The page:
When you need to read a pile of papers very quickly, speed-reading can be a handy skill to have. Speed-reading is where you skim over a text, picking up the essential points. It’s not very useful for learning, although it can help refresh your memory if you’re going over something you’ve studied before.
Speed-reading is useful for the following reasons:
- To give you a quick insight into a topic.
- Enables you to see what sort of information is where.
- Enables you to distinguish between valuable resources and less valuable ones.
- Eliminates duplicate sources.
This is a skill you will use when preparing to write an assignment or to work out your exam notes.
If you’re not used to speed-reading, this is how you can build up this skill:
- Find a peaceful spot. You need silence or white noise because distractions will hamper your concentration.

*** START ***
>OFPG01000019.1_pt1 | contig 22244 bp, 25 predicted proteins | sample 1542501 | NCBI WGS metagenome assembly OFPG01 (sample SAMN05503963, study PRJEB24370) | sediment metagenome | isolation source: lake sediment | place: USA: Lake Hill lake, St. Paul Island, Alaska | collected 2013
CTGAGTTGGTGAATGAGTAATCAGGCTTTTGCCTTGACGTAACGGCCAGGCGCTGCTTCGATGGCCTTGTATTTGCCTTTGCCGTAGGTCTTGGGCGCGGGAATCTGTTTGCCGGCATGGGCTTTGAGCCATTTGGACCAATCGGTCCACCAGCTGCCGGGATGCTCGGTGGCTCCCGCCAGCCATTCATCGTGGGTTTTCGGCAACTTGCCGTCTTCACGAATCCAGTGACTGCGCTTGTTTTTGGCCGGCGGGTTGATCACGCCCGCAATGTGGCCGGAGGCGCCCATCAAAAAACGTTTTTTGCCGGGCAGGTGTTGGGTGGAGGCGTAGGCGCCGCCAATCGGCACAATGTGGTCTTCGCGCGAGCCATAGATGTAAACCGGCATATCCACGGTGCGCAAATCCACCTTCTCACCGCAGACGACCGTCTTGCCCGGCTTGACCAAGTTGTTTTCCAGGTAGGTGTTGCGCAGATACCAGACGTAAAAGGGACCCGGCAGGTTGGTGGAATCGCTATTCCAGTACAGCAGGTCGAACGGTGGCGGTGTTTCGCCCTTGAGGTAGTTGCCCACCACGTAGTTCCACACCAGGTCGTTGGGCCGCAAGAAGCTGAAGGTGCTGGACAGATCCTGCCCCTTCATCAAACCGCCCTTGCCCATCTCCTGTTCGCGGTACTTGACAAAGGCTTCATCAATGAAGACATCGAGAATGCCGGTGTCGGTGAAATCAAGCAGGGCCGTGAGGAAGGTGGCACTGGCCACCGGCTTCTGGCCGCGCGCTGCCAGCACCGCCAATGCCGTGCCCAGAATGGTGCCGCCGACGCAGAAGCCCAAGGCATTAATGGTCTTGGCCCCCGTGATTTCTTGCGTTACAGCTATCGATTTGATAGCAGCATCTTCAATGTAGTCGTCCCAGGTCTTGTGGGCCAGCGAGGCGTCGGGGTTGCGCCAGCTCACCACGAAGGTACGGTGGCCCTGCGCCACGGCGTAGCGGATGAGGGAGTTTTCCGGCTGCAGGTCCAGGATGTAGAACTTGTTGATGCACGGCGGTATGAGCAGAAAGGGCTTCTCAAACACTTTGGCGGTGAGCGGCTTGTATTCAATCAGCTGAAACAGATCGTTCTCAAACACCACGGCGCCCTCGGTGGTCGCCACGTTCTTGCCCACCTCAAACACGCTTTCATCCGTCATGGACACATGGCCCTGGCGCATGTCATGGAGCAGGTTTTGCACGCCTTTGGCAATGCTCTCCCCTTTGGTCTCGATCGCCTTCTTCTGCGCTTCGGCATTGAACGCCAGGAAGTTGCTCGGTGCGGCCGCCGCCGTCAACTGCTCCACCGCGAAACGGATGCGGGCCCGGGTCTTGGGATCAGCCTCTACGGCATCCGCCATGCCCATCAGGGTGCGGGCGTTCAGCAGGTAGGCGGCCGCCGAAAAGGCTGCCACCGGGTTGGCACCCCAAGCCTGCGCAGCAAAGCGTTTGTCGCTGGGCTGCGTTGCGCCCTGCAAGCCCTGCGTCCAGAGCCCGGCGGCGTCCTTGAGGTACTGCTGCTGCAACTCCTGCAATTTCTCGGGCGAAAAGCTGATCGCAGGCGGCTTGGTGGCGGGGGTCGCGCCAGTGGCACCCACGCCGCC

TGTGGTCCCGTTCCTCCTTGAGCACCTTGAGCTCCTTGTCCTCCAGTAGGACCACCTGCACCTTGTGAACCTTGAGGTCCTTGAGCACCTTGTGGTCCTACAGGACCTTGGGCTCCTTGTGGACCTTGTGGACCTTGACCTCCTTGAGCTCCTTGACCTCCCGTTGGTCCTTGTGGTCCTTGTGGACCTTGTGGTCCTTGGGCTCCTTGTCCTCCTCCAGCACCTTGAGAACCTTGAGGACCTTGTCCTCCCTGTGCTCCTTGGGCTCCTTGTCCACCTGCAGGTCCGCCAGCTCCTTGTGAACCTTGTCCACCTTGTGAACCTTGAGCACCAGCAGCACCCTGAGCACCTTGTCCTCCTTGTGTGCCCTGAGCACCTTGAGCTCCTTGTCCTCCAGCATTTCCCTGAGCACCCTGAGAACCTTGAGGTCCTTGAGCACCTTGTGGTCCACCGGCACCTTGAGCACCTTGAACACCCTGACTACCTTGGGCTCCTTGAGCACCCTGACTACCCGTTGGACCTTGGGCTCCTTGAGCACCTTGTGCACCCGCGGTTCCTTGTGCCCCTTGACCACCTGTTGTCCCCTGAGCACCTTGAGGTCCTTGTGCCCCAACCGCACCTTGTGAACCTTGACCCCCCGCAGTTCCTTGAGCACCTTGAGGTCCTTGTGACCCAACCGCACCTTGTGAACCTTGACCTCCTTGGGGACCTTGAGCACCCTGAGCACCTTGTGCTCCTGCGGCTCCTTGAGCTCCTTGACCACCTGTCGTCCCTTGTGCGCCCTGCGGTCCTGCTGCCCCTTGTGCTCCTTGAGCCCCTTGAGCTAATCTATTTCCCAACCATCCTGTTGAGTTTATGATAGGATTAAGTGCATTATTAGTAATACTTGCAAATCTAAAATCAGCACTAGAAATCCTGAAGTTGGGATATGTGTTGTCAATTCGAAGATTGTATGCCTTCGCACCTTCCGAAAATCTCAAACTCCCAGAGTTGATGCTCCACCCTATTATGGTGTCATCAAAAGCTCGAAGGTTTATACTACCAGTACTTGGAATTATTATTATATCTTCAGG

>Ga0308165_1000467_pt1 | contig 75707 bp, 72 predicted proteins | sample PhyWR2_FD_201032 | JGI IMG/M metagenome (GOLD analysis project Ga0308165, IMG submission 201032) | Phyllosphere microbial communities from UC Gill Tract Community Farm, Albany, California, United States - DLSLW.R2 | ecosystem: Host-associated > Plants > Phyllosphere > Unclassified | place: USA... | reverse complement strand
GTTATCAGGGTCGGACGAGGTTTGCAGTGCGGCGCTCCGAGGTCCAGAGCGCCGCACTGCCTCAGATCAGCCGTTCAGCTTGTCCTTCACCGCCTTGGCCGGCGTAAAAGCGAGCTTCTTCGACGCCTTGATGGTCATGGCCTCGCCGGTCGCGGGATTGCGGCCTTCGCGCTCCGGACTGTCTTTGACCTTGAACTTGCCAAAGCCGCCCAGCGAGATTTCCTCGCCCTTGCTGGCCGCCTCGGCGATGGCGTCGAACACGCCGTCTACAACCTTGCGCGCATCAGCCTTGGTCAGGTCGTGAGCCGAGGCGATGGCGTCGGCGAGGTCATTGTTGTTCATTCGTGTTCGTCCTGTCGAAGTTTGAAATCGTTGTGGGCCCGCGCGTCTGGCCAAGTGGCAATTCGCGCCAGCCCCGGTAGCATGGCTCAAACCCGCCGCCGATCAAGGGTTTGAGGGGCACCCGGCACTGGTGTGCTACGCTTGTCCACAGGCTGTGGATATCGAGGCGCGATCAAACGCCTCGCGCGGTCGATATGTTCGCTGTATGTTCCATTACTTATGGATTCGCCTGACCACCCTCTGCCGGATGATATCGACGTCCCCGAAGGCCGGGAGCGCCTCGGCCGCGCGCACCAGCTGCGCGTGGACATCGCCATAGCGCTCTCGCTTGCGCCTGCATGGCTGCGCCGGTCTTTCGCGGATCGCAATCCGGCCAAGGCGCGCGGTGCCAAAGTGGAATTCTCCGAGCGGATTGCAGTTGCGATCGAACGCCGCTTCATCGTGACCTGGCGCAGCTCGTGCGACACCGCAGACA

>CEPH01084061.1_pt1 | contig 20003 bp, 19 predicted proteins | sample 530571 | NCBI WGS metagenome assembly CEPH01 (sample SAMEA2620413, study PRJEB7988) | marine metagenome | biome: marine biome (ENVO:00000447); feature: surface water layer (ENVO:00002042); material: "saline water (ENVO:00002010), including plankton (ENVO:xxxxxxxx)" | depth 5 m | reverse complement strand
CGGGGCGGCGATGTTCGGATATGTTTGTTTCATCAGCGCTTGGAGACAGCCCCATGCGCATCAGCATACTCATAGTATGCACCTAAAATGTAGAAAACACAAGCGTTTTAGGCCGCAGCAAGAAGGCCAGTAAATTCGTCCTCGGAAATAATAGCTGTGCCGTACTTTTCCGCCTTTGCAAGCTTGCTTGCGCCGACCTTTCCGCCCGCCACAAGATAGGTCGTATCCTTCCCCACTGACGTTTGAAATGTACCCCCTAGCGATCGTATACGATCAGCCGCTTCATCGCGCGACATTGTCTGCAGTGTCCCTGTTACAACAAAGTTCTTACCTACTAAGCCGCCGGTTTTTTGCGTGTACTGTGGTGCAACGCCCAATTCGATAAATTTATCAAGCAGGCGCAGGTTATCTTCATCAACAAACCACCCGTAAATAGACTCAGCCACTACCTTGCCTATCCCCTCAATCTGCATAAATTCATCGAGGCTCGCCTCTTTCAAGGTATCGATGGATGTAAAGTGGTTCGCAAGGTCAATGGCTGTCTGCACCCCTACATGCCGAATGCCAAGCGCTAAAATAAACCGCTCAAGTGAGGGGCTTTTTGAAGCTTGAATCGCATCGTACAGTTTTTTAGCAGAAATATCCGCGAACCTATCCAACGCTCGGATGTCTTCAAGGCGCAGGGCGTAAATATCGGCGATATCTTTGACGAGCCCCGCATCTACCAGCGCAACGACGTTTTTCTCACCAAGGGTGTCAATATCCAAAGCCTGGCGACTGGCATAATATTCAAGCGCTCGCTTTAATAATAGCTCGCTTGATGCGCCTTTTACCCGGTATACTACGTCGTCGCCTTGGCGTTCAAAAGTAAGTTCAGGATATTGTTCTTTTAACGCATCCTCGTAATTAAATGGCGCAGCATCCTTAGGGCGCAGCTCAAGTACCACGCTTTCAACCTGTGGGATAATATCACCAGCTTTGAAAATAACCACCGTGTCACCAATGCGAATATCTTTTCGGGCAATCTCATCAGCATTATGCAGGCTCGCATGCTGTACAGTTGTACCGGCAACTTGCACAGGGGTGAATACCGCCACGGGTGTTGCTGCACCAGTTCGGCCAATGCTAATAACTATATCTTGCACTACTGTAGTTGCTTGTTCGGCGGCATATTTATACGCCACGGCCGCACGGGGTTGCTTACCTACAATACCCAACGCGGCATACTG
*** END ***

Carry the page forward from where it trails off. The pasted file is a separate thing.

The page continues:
- Know what you’re looking for. If you want information on making soup, you can skip all the chapters that cover making bread for example.
- Sort into piles. Start by sorting into ‘keep’ and ‘discard’ piles. Then sort the ‘keep’ pile into topic or order of importance.
- Do not reread. If you’re learning, you tend to move backwards and forwards in a text to make sure you get it. Speed-reading isn’t about learning so don’t do this.
- Spot patterns. You’re sorting things out, so think of the big picture. Look for key ideas, bold print and repeated tag-words.
- Keep calm. Speed-reading is a skill and a useful tool but it is just one of the many you will use in learning so if you don’t immediately get it, relax and keep at it.